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Many startup small business owners take pride in pulling themselves up by their bootstraps and not using financing to get their companies off the ground. But that approach can backfire, a new study in the Journal of Corporate Finance suggests.
The study, conducted by Florida Atlantic University faculty, assessed what happened to companies that took on debt during their first year of operation.
The authors discovered businesses that took on debt are more likely to succeed (as long as they use business debt as opposed to taking on personal debt).
What’s more, they’re also more likely to achieve higher revenues.
Of course, this doesn’t mean you should run out and saddle yourself with a bunch of debt. But the study points out that for a startup, landing a business loan is somewhat of a litmus test. If you can persuade a banker to lend you their money, it’s a sign your business model has promise. In addition, once a banker has a vested interest in the success of your business, they will keep tabs on your progress and provide valuable advice.
On the flip side, the study found, taking on personal debt to start a business is something to be cautious of.
Entrepreneurs in the study who used personal credit to finance startup were not as successful as those who got business loans. Worse, starting off using personal debt can leave you tapped out—and in that situation, no bank will give you a business loan.
You may wonder how to get a business loan when you’re a startup with no track record. In reality, you may need to put your personal credit on the line—but as soon as possible, you should build up your business credit rating to boost your chances of obtaining a business loan.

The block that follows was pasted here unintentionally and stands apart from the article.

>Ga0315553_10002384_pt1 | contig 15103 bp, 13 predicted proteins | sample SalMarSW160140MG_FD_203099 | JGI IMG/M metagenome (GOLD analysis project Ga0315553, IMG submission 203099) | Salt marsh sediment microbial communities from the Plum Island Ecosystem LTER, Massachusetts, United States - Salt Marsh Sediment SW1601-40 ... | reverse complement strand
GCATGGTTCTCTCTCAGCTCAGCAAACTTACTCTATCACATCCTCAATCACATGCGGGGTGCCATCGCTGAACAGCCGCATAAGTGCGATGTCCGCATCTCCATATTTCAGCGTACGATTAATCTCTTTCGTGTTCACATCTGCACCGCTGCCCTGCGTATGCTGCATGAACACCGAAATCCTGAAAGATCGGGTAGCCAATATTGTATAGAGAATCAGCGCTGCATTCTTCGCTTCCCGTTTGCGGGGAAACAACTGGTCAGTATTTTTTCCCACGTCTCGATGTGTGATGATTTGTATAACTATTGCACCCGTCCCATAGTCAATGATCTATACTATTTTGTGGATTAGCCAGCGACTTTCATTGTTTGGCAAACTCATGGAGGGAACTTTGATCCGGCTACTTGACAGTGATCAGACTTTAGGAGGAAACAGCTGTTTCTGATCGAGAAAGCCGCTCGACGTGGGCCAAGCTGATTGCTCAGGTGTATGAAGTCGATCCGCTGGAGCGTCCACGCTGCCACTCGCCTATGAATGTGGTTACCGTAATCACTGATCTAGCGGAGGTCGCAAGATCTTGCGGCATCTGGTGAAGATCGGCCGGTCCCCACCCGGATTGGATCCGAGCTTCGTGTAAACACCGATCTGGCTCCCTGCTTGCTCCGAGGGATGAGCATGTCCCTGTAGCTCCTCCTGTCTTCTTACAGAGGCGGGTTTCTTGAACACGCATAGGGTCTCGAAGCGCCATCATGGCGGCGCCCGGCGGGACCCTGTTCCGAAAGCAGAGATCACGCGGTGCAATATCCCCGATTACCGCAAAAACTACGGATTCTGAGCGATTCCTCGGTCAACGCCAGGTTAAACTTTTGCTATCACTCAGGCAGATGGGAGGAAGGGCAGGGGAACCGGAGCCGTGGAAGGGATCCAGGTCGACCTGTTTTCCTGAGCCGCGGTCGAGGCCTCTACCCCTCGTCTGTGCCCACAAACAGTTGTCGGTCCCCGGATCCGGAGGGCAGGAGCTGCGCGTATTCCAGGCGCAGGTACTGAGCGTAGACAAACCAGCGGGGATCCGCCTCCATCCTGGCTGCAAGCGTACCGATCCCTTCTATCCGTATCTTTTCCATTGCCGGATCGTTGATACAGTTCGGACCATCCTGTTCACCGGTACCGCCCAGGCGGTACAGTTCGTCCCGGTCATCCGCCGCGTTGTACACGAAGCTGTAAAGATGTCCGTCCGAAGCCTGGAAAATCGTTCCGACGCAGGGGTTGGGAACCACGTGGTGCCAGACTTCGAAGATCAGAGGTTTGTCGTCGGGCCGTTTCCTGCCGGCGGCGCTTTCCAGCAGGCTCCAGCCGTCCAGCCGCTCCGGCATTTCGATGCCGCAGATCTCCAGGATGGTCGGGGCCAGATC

The following steps will put you on the path to good business credit.
- Use a business credit card for startup purchases such as office supplies, inventory, and equipment. Usually, it’s pretty easy to get a business credit card if you have a good personal credit rating. Once you have the card, build your credit rating by paying the balance on time every month.
- If for some reason you can’t get a business credit card, apply for a business credit account from an office supply store or big-box discounter. Then make purchases regularly, and pay them off to improve your credit rating.
- Confirm that any vendors or suppliers you use do report your business credit score to business credit scoring agencies. (Not all of them do unless you request it.) This ensures your on-time payments build your business credit rating.
- Once you’ve built a credit history, you can apply for a traditional bank loan or a line of credit from a bank.
- Monitor your business credit rating carefully. Business credit scores are tracked by three credit reporting companies: Experian, D&B, and Equifax. There is a fee for reviewing your credit score, but it’s well worth the cost to maintain an accurate record. Take steps to correct any errors you find.
Successfully managing business debt as a startup is critical to your company’s future financial growth. The mentors at SCORE can help you map out a plan for improving your business credit rating and determining the best places to get the financing you need.
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Funded, in part, through a Cooperative Agreement with the U.S. Small Business Administration. All opinions, and/or recommendations expressed herein are those of the author(s) and do not necessarily reflect the views of the SBA.